Be present: Life lessons from a mom living with terminal cancer
Jane Schwartzberg is living with incurable breast cancer. In the face of her diagnosis, she’s embraced life as fully as she can.
Schwartzberg sat down with SheKnows to share her insight for those living through times of extreme stress.
Getting sick didn’t give Jane Schwartzberg a new perspective on life. Instead, it inspired her to become more present in the ways she’s always drawn strength and joy from. Learn from her story and her advice for families going through time of stress, whether that stress is a major illness or a difficult situation.
Jane’s breast cancer diagnosis
Jane Schwartzberg was diagnosed with breast cancer 14 years ago, at the age of 31. At the time, her cancer was considered curable. Over the next 10 years, Jane juggled work and parenting with her cancer treatments and was declared cancer free. Her freedom from cancer was short lived. "In 2011, after feeling ill for many months, I was diagnosed with stage 4 advanced, metastatic breast cancer — essentially, the initial cancer had been with me all along and had spread to other parts of my body," Jane says. Her breast cancer is considered incurable and she is now living with a terminal illness.
Coping through storytelling
Now 45 and the former CEO of a start-up technology company, Schwartzberg hasn’t backed down in the face of her diagnosis.
She worked with veteran writer Marcy Tolkoff Levy to write Naked Jane Bares All, a story of vignettes that document her journey. "I wanted to tell my story in a way that no one could change and that our kids could read when they were ready," she says. "I aspire to show them that life is here to be enjoyed, no matter what obstacles are put in our way. I also was inspired to teach them that we can and should share our strength and love whenever we can, and draw these things from others when we need to — that is how the world works best."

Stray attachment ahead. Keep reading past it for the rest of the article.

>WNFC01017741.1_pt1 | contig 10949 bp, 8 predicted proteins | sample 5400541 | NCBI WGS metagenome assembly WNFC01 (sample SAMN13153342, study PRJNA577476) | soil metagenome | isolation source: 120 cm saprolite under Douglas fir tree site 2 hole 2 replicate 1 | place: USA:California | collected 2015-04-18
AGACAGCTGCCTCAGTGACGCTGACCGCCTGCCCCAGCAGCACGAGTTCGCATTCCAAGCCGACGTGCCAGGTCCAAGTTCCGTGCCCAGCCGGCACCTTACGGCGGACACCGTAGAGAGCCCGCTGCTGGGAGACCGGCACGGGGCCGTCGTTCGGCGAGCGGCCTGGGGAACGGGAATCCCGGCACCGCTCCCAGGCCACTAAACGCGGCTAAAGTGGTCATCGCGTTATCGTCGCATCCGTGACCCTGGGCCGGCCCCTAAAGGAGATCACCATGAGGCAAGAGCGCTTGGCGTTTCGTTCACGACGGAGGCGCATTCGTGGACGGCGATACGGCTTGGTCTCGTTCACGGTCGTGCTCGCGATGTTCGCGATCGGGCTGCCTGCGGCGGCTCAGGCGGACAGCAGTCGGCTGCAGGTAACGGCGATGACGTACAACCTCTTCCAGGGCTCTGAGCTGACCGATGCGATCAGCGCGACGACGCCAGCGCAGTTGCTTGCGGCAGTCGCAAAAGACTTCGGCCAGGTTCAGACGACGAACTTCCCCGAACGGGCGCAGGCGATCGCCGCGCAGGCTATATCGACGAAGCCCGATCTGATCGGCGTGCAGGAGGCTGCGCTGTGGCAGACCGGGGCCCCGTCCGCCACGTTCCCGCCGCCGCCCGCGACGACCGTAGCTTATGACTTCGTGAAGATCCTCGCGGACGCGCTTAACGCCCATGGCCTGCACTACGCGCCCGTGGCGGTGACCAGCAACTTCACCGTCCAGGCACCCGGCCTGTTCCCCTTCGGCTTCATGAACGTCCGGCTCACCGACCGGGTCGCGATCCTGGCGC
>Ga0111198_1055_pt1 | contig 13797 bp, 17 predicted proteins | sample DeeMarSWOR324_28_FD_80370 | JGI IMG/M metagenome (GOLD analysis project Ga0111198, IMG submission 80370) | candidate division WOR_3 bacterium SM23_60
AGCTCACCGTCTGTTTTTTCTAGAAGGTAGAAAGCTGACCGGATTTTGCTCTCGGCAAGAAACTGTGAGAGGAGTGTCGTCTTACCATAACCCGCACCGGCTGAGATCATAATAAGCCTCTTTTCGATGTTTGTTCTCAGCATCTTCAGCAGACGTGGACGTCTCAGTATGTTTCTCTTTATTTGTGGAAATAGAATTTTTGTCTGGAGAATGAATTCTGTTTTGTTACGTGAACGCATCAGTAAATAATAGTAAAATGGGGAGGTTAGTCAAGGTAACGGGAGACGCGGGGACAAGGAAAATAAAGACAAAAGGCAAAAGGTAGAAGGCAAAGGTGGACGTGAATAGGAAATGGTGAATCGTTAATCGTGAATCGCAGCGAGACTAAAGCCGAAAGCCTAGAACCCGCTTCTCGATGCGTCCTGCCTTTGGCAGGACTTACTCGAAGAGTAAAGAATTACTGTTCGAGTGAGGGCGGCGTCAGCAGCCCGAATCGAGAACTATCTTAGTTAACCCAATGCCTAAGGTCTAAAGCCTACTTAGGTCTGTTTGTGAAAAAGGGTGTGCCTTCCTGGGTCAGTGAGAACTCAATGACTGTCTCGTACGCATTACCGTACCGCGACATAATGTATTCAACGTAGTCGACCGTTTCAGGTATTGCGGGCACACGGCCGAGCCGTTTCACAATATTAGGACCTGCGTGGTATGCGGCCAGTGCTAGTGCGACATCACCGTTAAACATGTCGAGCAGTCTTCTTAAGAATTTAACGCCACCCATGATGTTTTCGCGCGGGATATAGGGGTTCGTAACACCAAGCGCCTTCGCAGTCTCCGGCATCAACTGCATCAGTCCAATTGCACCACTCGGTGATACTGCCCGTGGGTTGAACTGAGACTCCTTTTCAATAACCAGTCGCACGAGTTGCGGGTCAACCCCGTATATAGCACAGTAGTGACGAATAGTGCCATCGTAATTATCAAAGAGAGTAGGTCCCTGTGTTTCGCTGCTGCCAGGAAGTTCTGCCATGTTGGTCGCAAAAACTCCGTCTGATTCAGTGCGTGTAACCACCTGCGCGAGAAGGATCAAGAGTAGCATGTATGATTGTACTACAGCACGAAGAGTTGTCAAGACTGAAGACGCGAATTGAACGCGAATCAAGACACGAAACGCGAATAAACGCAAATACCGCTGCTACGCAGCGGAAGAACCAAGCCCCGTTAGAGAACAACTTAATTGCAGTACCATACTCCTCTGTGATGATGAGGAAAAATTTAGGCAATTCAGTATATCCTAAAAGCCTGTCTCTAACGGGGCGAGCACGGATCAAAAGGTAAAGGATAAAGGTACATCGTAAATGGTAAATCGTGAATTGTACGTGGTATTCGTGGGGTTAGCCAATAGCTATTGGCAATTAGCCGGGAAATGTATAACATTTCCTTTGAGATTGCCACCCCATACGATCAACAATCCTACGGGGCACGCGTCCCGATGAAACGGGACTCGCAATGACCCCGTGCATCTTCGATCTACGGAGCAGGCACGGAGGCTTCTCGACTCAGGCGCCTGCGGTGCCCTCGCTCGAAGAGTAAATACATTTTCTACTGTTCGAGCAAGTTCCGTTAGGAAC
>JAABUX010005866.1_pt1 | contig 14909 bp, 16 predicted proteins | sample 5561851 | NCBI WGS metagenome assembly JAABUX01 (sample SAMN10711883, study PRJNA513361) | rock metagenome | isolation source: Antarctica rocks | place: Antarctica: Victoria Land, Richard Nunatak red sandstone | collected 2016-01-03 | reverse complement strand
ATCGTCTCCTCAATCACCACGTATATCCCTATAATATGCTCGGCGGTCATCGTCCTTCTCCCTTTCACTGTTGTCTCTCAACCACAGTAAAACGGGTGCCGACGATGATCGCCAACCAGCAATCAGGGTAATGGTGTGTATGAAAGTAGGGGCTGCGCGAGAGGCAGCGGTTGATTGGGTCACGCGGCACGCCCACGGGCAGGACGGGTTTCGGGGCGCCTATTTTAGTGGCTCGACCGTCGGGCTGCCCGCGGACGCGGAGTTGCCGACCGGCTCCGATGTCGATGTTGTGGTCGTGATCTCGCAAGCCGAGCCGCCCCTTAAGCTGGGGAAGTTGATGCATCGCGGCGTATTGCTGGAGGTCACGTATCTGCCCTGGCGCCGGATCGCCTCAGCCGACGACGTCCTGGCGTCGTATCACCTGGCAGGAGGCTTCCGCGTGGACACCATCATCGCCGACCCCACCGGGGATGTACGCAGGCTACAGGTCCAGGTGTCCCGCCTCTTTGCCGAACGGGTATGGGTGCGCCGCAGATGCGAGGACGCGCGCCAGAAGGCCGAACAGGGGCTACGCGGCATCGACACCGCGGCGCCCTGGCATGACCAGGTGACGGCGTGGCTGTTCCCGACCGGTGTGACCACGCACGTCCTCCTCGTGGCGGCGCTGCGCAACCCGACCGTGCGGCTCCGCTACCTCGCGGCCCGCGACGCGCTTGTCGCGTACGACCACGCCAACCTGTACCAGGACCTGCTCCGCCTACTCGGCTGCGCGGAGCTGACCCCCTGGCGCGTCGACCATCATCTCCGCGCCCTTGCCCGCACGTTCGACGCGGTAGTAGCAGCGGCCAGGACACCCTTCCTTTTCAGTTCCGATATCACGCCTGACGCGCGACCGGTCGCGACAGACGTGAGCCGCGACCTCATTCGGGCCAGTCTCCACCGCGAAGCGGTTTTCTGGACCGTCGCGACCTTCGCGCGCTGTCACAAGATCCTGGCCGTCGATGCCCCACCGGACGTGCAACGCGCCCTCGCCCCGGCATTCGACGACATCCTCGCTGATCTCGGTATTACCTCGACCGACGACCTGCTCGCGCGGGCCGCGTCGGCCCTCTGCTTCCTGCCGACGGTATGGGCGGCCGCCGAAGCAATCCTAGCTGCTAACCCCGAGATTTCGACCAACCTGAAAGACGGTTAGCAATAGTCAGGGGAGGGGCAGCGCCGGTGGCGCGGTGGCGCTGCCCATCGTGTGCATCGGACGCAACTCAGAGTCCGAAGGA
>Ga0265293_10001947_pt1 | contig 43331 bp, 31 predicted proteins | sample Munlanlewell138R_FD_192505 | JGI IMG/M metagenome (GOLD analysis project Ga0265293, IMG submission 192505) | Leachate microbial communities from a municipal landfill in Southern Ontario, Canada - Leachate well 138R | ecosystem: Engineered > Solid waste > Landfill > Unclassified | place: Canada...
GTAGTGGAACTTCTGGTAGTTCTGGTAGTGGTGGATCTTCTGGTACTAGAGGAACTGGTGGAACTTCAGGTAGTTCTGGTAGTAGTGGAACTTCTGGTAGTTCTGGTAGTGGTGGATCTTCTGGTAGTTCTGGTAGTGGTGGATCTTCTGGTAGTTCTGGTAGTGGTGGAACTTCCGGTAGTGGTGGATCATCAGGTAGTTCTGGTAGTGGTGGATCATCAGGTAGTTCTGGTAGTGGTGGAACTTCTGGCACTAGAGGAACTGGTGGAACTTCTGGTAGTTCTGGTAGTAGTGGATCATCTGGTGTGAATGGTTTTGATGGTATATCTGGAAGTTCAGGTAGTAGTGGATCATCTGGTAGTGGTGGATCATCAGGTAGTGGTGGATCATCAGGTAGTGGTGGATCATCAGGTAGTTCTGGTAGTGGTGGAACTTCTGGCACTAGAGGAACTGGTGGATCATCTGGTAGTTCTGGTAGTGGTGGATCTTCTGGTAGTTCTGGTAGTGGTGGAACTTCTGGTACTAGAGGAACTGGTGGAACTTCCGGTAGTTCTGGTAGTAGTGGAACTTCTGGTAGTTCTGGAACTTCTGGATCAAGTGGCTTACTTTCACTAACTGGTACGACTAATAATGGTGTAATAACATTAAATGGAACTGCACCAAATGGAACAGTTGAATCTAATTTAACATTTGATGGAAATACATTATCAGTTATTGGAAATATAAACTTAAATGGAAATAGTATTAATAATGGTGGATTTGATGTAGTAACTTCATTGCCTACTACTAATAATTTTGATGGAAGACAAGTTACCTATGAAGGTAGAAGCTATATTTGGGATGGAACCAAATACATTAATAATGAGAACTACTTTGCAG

Jane’s advice to families
When a parent is very ill or a family is going through a hard time, it’s a trying situation for kids. Children can learn and grow even during a difficult experience.
"Show them, by example, that these days are here to be fully enjoyed as much as we can, despite all the stress in the household," she says. Schwartzberg suggests that parents live in the moment as much as possible. This means avoiding getting caught up in errands, everyday household stress and expectations. Giving and receiving love has been the cornerstone of Schwartzberg's strength. She advises families to celebrate love all year long.
Showing up every day
"My diagnosis is a constant reminder that I need to 'show up' in my life for my loved ones, and to make the most of the time that I have here on Earth with them," says Schwartzberg. "We wrote the book to share this message with the world, so people would ‘get it’ without having to have a scary medical diagnosis." For Schwartzberg, this can mean sharing the simple pleasure of hanging out with her family at home in her pajamas or being fully present in conversation with a loved one. You can be present in your own life by turning your attention to the connections that mean the most to you — by giving more weight to the aspects of your life that bring you joy than the aspects that bring you stress. "I know we are all here for a short time," Schwartzberg says. "I am determined to find joy in every single day."